How to perform this duty towards sick men aright, our church fully directs him in her excellent Office of the Visitation of the Sick, which is so full and fect, that there needs nothing to be added to it.
But observe farther, that it is the pastor's duty to visit his parishioners, not only when they are sick, but also when they are well and in good health ; not only with common neighbourly visits, but visiting them to the purposes of salvation. He should sometimes go home to their houses, and minister to their souls in private; mildly reproving them for what faults he observes in them, admonishing them of such duties as he knows them to be ignorant of; as not coming constantly to church, not frequenting the communion, and the like. He is there seriously to call upon them, to mind them of the great concern
of their immortal souls in time to prepare for sickness and death, and the tremendous judgment that follows. Such particular private applications of the minister to his parishioners are highly useful, and will render the public ordinances more beneficial to them.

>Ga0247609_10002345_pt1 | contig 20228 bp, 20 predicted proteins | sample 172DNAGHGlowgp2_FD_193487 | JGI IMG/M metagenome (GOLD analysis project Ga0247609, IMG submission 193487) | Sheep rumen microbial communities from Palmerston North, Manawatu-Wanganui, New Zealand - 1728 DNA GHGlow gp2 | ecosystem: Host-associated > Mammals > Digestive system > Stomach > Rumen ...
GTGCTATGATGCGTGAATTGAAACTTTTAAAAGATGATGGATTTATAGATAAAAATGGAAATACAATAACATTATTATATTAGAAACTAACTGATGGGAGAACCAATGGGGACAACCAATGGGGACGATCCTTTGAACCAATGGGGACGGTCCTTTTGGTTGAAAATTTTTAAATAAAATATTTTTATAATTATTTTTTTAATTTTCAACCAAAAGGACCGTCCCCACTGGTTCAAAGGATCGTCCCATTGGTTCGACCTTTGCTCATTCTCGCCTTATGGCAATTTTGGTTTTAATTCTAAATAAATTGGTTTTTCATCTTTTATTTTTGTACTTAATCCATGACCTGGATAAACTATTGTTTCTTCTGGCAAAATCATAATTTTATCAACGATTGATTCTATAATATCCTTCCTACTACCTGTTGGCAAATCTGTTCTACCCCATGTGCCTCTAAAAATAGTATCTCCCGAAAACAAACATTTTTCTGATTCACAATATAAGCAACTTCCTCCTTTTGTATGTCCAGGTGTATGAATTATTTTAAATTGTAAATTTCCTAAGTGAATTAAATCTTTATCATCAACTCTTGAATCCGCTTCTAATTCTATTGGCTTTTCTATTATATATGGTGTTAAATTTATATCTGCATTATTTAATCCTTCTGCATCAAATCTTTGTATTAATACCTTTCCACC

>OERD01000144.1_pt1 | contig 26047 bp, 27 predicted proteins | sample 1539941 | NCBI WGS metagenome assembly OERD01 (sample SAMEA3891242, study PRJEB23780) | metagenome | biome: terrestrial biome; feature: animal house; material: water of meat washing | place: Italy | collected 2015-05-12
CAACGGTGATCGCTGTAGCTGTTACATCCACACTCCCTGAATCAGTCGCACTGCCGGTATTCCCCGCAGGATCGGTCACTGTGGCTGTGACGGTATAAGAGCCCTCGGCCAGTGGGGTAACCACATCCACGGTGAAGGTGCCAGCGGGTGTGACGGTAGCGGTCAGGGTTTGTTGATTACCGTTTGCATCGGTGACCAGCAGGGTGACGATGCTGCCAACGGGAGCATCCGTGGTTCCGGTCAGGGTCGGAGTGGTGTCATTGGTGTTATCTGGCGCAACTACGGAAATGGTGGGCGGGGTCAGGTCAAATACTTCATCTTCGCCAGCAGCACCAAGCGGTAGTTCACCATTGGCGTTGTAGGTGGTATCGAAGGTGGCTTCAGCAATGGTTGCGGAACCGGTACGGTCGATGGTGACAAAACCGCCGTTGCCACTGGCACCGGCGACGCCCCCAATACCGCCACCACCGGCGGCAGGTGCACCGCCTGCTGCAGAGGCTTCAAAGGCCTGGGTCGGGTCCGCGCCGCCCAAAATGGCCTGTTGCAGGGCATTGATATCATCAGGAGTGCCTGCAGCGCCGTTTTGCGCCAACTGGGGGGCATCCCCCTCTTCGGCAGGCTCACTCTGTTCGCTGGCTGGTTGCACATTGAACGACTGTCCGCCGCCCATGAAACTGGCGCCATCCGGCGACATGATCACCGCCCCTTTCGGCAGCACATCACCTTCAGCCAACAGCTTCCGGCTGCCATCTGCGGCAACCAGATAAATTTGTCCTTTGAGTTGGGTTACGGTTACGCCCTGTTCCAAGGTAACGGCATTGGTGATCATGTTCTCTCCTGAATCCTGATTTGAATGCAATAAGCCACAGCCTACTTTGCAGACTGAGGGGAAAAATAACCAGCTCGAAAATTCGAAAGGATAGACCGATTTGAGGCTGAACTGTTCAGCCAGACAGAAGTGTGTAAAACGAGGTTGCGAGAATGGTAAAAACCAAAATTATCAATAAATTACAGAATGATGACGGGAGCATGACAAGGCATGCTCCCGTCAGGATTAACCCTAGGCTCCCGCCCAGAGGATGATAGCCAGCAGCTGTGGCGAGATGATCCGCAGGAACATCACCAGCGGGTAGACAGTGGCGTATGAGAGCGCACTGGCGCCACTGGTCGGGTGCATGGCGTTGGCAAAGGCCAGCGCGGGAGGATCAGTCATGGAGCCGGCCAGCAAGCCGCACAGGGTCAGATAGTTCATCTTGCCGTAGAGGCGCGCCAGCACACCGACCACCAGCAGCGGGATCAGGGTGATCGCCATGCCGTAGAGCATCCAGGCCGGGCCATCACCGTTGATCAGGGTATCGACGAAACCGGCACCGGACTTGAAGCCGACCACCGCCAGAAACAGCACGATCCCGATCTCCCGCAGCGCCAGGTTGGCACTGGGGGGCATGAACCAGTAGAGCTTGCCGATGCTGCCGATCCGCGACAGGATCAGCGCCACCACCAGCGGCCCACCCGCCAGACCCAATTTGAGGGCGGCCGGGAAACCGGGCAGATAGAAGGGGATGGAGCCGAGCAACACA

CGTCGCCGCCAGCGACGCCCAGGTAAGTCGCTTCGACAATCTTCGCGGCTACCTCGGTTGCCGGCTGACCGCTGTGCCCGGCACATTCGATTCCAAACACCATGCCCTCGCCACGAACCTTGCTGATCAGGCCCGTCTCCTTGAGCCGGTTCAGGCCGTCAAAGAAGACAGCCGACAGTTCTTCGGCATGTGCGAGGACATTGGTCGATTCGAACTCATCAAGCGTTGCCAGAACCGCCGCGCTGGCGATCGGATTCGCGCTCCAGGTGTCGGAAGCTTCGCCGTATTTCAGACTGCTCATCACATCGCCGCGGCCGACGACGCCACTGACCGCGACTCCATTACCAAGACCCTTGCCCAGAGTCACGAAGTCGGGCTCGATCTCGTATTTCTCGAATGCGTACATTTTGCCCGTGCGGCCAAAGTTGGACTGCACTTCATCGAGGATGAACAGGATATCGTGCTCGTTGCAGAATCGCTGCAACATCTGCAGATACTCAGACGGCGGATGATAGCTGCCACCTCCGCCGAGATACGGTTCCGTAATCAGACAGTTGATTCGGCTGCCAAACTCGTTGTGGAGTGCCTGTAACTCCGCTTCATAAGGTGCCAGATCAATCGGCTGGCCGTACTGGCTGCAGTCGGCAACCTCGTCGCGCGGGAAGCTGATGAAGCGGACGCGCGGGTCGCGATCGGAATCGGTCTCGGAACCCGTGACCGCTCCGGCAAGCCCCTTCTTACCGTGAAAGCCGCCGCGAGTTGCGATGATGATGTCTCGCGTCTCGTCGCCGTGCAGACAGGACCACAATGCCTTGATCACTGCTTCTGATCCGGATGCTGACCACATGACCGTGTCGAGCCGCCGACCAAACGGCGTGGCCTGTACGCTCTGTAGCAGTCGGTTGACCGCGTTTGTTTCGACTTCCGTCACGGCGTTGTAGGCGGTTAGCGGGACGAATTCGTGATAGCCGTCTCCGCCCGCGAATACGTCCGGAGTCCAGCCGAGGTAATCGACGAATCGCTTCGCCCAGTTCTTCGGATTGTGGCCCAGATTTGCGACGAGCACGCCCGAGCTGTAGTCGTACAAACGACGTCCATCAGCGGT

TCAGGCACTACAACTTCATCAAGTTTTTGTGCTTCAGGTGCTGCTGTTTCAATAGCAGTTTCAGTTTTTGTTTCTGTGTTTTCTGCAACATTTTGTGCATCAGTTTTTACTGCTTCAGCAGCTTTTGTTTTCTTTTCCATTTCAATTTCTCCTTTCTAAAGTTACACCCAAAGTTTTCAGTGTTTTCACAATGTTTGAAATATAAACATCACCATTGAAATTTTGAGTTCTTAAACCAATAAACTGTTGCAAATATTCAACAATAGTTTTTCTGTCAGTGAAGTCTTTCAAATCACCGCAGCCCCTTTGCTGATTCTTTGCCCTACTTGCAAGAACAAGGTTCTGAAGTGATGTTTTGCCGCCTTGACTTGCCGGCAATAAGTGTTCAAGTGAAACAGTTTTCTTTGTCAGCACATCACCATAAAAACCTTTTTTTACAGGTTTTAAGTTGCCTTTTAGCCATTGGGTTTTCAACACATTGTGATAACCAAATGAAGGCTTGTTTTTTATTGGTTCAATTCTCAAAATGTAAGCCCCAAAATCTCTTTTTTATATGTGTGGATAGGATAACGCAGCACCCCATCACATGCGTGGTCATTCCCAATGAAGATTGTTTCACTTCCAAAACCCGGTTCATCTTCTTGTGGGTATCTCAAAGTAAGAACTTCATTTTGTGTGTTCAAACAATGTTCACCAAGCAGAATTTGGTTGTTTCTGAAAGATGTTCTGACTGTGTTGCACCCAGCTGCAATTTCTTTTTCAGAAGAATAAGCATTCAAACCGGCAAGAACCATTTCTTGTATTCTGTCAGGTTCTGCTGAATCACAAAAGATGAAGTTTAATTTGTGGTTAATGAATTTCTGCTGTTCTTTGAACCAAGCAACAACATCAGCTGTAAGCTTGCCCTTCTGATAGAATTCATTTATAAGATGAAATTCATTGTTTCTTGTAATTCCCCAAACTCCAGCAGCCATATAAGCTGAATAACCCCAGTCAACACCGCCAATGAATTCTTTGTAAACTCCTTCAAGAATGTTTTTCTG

To you, my brethren of the clergy, I shall conclude all I have to say, in a short but serious and affectionate exhortation.
1. In the first place, and above all things, follow after holiness, without which no man shall see the Lord. Holiness is a qualification indispensably required in every Christian, and that sub periculo animæ, “ as he hopes to be saved,” and to see the face of God in heaven. And can it be imagined that a minister of God should be saved without it? Nay, he is obliged to holiness in a double capacity, both as a Christian and as a minister. As a minister, his calling obliges him to be almost perpetually conversant about holy things; which he profanes, if he be not himself an holy person. He profanes God's holy worship, his holy word, and his holy sacraments; and God will most certainly and severely punish such profaners of his sacred things.
Nay, a minister of God is obliged to an exemplary holiness. Epiphanius tells us, that the duty of the laity is, Tò oúmnet pov kai tò ouyywotòv, a more moderate measure of piety, suited to their capacity, and tempered with a greater indulgence and mercy. But from the clergy is expected ή περί πάντων ακριβοXoyía, a more exact and accurate course of life in all things. And St. Paul speaks to the same purpose, when he charges Titus to shew himself in all things an example or pattern of good works, Titus ii. 7.